An education crisis
“Failure to provide education is, without doubt, Pakistan’s most urgent self-inflicted disaster.”
“50% of school children in Pakistan (aged 6-16) cannot read a sentence. That is an education emergency.”
“Pakistan is crippled by an education emergency that threatens tens of millions of children.”
Pakistan Education Task Force (2011)
Pakistan’s schools are totally inadequate to meet the needs of the country’s exploding population.
- 40% of the population—70 million children—are under the age of 15.
- At least 20 million children (30%) are not enrolled in any school. But it could be as high as 37 million: according to the World Bank (2010) 21 million study in Government schools and 12 million in private schools, leaving that number unaccounted for.
- 50% drop out of school in the first five years (the second highest dropout rate in the world). Only 22 % of girls and 47 % of boys complete primary school (World Bank).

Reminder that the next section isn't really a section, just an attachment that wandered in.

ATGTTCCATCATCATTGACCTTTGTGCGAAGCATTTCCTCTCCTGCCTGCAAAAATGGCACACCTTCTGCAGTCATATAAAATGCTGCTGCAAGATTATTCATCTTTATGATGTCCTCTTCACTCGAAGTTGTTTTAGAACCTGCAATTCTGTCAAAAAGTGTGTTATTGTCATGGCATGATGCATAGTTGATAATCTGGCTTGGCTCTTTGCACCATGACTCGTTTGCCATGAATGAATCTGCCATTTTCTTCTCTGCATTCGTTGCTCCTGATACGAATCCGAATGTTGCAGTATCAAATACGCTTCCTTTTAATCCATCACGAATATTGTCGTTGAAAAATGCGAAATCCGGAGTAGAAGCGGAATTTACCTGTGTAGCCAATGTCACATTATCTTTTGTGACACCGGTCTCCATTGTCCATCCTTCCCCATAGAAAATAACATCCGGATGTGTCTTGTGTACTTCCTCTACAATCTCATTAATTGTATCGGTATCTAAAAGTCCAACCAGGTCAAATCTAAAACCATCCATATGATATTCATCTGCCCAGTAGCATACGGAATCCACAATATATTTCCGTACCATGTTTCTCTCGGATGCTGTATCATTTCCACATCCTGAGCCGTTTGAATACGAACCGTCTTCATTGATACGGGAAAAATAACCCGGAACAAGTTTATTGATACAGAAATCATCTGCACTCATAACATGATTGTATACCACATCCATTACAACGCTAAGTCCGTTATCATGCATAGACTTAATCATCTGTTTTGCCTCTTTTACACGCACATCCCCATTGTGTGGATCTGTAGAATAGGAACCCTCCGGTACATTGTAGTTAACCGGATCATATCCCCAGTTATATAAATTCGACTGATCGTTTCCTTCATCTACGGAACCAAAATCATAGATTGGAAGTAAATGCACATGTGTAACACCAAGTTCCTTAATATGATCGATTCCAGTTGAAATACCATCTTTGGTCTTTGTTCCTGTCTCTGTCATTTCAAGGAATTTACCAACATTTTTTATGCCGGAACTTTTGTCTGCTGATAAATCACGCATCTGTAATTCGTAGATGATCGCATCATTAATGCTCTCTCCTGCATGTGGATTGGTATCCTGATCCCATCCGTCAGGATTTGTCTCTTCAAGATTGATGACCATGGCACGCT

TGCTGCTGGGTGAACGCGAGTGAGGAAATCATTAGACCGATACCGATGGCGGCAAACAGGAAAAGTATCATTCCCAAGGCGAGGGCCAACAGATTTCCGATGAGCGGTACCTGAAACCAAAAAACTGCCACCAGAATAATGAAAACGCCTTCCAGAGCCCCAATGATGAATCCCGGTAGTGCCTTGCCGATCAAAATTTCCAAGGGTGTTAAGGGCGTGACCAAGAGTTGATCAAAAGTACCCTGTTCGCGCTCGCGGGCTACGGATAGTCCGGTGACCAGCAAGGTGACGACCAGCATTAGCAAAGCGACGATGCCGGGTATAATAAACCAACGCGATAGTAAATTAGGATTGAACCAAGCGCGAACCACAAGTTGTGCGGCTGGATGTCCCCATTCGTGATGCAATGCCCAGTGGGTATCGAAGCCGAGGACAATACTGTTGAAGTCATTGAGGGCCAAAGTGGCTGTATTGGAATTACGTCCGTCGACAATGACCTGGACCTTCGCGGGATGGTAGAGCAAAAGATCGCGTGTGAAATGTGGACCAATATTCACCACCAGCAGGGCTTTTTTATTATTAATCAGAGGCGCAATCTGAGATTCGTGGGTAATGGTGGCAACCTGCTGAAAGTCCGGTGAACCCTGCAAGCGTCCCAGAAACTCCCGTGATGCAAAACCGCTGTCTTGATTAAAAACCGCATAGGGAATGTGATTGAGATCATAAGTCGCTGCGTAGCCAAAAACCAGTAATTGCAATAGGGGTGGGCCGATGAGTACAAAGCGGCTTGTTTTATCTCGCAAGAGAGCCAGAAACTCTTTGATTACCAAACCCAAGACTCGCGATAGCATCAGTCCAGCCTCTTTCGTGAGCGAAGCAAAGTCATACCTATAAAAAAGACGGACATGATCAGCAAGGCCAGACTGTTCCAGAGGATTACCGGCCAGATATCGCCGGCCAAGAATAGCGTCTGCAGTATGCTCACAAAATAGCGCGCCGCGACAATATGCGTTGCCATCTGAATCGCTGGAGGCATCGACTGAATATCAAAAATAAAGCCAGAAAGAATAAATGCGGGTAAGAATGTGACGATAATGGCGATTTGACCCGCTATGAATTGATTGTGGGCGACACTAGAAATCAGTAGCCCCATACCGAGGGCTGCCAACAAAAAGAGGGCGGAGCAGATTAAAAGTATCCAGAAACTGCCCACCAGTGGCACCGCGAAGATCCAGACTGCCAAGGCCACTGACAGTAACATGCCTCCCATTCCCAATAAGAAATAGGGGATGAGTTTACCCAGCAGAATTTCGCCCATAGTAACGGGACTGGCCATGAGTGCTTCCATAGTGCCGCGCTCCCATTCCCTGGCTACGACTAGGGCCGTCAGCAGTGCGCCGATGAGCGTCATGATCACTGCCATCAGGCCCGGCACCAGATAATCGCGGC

- A report from the International Crisis Group on Education Reform in Pakistan describes “a deeply-flawed national curriculum that promotes xenophobia and religious intolerance”. Because of the strong emphasis on Islamic teaching and ethics, few children from minority communities attempt to enrol in government schools.
- “Madrasas and religious schools of Islamic parties and foundations fill the gaps of a dilapidated public education sector but contribute to religious extremism and sectarian violence.” ICG report
- Quality education is the privilege of the wealthy elite who can afford the high fees at private schools. The poor remain illiterate and destined to be servants of the rich.
By any standards this is an emergency, especially for minority communities. One survey estimated that only 6% of Christians have reached Class 5 and only 4% have finished High School, resulting in a Christian population that is not only poor but also without hope.